Louisiana’s Attorney General has already filed his intention to appeal this against this ruling. But he can still do the right thing and end four decades of injustice by letting the ruling stand, clearing the way for Albert to be re-tried or simply walk free at last.

I know what being locked up in that cramped, dark cell does to a man, and I fear for my friend Albert whose physical and mental health is failing. The sense of how cruelly and unjustly Albert and the rest of us were treated still burns as strong as ever – as does my will to end their ordeal.

This isn’t the first or even the second time Albert’s conviction has been overturned. Previously judges have cited racial discrimination, misconduct by the prosecution and inadequate defense in their rulings. There is also troubling evidence that a key eyewitness against Albert had been bribed, and no physical evidence linking him to the murder has ever been found.

However, I also know how many of you share my sense of injustice and that we can count on your ongoing support. When I spoke to Albert last week he asked me to pass on his gratitude to his ‘legions of supporters’ across the world.

Wednesday, April 17 will mark the 41st anniversary of our incarceration in Angola. Please help ensure that this year it is a day of hope – or even freedom – for my friend, Albert Woodfox.

Power to the people!

As ever,

Robert H. King
The only freed member of the Angola 3

 
**Please support Albert Woodfox by sending an email to Attorney General Caldwell, via Amnesty International’s online action page!

Louisiana Attorney General Says Angola 3 “Have Never Been Held in Solitary Confinement”

8:31 pm in Uncategorized by Angola 3 News

March 21 article by James Ridgeway and Jean Casella, reprinted from Solitary Watch

James “Buddy” Caldwell, attorney general of the state of Louisiana, has released a statement saying unequivocally that Herman Wallace and Albert Woodfox, the two still-imprisoned members of the Angola 3, “have never been held in solitary confinement while in the Louisiana penal system.”

In fact, Wallace, now 71, and Woodfox, 66, have been in solitary for nearly 41 years, quite possibly longer than any other human beings on the planet. They were placed in solitary following the 1972 killing of a young corrections officer at Angola, and except for a few brief periods, they have remained in isolation ever since.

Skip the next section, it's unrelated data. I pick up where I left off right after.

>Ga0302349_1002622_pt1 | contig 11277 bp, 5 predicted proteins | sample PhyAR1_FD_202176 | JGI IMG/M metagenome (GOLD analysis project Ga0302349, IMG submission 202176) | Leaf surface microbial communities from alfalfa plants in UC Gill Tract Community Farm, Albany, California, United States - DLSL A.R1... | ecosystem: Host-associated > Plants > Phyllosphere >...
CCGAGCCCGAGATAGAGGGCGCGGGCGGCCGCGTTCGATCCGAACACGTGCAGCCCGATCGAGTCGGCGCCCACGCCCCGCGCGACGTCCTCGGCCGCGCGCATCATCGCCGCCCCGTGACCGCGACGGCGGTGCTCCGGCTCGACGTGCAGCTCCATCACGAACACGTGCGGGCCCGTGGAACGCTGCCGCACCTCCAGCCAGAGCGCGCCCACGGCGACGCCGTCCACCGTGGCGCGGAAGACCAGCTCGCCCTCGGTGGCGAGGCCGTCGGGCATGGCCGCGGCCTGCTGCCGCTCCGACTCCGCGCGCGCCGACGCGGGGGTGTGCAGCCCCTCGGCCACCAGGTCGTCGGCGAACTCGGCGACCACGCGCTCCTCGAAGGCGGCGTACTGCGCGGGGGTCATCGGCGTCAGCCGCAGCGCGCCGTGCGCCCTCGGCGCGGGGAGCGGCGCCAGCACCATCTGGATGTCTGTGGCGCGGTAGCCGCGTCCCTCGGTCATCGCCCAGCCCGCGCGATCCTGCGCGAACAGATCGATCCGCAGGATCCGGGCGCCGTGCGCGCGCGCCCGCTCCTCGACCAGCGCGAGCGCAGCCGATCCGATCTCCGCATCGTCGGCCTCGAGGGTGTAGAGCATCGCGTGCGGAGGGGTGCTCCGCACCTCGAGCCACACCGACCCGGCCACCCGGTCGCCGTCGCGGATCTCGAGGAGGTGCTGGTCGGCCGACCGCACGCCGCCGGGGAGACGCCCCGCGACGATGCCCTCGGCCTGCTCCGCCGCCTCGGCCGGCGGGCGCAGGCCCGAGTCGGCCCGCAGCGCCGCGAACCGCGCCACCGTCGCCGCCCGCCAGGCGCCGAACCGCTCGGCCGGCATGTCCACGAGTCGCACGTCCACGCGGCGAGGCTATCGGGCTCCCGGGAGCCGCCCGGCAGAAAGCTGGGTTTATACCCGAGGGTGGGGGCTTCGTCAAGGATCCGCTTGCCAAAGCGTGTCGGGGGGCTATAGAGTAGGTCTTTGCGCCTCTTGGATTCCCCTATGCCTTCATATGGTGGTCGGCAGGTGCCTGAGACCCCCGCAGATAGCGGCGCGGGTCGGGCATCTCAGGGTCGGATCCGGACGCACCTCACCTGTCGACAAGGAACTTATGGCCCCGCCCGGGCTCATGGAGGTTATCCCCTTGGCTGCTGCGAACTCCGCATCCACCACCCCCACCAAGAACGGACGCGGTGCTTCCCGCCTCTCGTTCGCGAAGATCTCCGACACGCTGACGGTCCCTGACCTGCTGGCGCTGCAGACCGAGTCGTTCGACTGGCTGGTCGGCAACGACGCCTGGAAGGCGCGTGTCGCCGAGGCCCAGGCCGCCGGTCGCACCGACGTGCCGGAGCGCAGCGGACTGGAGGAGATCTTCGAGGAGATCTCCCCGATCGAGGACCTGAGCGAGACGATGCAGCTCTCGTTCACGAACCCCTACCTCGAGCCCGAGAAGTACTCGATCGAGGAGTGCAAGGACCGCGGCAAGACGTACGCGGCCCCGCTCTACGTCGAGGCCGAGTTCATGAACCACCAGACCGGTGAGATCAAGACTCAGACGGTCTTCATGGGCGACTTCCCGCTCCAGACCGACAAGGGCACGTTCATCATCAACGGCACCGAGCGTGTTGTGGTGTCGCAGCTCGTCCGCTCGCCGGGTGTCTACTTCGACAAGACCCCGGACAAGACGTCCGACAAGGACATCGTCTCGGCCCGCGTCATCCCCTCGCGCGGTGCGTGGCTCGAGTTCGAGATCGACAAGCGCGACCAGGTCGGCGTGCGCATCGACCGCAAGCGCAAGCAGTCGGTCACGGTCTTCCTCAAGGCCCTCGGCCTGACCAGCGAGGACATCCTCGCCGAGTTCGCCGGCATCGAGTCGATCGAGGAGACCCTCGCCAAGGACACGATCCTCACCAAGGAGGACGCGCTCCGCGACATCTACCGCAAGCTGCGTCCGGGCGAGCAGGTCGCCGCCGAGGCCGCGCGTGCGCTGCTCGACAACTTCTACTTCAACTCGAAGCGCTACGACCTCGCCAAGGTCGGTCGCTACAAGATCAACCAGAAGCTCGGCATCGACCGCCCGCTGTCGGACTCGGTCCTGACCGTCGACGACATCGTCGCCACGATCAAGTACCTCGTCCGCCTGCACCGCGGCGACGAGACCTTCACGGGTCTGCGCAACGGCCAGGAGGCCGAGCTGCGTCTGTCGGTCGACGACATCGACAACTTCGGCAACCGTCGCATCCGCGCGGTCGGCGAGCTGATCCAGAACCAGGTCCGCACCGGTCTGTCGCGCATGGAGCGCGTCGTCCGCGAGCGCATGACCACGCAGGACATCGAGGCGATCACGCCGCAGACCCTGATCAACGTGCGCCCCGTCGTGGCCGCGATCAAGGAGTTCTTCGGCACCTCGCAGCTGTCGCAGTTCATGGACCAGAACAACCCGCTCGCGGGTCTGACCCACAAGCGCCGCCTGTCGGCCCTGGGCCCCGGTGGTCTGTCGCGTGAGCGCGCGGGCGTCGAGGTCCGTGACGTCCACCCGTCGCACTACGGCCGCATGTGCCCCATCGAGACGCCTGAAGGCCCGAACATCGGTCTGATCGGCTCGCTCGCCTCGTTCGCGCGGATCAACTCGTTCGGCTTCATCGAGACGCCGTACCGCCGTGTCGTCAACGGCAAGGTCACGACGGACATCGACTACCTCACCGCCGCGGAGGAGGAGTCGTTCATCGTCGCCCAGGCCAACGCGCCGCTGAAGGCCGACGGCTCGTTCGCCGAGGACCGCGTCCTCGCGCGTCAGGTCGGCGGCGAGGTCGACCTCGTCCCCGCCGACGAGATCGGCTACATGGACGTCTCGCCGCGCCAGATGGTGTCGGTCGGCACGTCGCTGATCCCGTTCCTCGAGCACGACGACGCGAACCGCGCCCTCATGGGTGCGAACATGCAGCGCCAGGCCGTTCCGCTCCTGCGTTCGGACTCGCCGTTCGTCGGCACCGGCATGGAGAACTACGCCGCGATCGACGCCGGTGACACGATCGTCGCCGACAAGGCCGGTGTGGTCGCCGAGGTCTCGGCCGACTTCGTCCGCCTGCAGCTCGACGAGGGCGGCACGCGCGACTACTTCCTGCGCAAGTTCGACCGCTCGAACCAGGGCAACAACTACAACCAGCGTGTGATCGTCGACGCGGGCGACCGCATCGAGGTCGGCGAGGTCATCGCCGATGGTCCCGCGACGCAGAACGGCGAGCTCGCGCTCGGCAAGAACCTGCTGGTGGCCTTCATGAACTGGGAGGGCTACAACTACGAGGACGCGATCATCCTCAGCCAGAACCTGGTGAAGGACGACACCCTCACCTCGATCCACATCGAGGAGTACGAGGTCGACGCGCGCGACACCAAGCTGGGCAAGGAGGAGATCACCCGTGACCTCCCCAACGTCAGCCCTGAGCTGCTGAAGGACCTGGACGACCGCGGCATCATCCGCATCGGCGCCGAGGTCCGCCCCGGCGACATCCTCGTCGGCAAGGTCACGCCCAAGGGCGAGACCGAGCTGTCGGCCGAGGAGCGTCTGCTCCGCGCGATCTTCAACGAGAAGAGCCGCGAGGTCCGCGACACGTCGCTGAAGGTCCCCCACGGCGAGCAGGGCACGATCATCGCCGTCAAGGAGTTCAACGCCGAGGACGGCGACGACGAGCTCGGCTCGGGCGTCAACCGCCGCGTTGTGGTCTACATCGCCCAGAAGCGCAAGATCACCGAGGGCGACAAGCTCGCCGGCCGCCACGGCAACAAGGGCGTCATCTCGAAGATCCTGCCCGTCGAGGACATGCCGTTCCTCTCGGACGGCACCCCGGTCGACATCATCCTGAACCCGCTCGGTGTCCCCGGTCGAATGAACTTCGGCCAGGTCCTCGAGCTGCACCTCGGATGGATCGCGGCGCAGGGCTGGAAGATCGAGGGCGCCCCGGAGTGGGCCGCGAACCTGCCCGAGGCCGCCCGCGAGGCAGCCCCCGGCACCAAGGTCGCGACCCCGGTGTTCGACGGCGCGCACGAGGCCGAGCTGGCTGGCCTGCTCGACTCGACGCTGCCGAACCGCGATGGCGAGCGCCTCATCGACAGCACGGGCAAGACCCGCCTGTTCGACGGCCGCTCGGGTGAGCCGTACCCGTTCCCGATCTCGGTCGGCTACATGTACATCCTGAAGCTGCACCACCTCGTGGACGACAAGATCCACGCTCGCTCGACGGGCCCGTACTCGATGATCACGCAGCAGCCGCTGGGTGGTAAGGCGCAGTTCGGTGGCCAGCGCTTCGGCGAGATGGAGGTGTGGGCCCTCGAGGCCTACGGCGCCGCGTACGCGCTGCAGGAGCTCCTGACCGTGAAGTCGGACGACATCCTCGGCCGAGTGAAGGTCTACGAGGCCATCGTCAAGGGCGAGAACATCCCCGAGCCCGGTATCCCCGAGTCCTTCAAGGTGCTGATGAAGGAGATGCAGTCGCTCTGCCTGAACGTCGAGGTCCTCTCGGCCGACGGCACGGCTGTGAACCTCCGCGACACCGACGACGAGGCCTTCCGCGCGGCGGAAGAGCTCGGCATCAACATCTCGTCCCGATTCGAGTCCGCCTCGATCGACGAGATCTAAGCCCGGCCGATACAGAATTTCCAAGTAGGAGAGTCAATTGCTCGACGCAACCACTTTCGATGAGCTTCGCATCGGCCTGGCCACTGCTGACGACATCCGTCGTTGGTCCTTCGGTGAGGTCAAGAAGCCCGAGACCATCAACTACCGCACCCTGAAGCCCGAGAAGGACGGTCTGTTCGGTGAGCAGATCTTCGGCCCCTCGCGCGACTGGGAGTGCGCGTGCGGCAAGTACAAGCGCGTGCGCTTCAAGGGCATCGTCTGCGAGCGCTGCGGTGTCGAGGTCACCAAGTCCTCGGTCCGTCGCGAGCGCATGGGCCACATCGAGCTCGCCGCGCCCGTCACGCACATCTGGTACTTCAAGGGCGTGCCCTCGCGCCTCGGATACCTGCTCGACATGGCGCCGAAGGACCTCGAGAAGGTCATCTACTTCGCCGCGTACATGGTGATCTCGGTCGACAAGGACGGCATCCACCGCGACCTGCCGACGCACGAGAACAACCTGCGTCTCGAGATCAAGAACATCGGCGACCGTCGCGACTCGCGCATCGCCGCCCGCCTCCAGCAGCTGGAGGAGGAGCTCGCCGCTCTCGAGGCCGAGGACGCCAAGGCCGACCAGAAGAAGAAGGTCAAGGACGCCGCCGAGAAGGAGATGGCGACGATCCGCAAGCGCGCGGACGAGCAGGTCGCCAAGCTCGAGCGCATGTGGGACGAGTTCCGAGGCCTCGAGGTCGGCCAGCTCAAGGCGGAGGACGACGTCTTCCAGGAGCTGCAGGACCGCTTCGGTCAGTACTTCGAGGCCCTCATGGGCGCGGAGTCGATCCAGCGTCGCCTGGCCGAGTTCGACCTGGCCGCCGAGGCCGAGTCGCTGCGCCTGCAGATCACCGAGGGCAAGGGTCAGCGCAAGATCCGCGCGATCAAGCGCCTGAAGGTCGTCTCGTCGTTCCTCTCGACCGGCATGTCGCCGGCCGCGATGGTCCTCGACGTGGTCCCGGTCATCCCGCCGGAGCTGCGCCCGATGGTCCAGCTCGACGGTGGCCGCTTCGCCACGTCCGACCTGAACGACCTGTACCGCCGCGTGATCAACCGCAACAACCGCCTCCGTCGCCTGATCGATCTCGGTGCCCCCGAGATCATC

The statement from Caldwell follows on the heels of a ruling by a federal District Court judge in New Orleans, overturning Albert Woodfox’s conviction for the third time–in this instance, on the grounds that there had been racial bias in the selection of grand jury forepersons in Louisiana at the time of his indictment. Subsequently, Amnesty International, along with other activists, mounted a campaign urging the state of Louisiana not to appeal the federal court’s ruling. In the absence of an appeal, Woodfox would have to be given a new trial or released.

Caldwell’s statement–which was rather mysteriously sent out to an email list that included numerous prisoners’ rights advocates who have supported the Angola 3–begins: “Thank you for your interest in the ambush, savage attack and brutal murder of Officer Brent Miller at Louisiana State Penitentiary (LSP) on April 17, 1972. Albert Woodfox and Herman Wallace committed this murder, stabbing and slicing Miller over 35 times.”

Caldwell clearly states that he has every intention of appealing the District Court’s decision to the notoriously conservative Fifth Circuit: “We feel confident that we will again prevail at the Fifth Circuit Court of Appeals. However, if we do not, we are fully prepared and willing to retry this murderer again.” Caldwell asserts that the evidence against Woodfox is ”overpowering”: “There are no flaws in our evidence and this case is very strong.”

These statements belie the fact that much of the evidence that led to Wallace and Woodfox’s conviction has since been called into question. In particular, the primary eyewitness was shown to have been bribed by prison officials into making statements against the two men. (For more details on the case, see our earlier reporting in Mother Joneshere, here, here, and here.) The two men believe that they were targeted for the murder, and have been held in solitary for four decades, because of their status as Black Panthers and their efforts to organize against prison conditions. (The third member of the Angola 3, Robert King, convicted of a separate prison murder, was released after 29 years in solitary when his conviction was overturned in 2001).

But Caldwell’s most controversial assertion is that Wallace and Woodfox’s conditions of confinement over the past 40 years do not qualify as solitary confinement: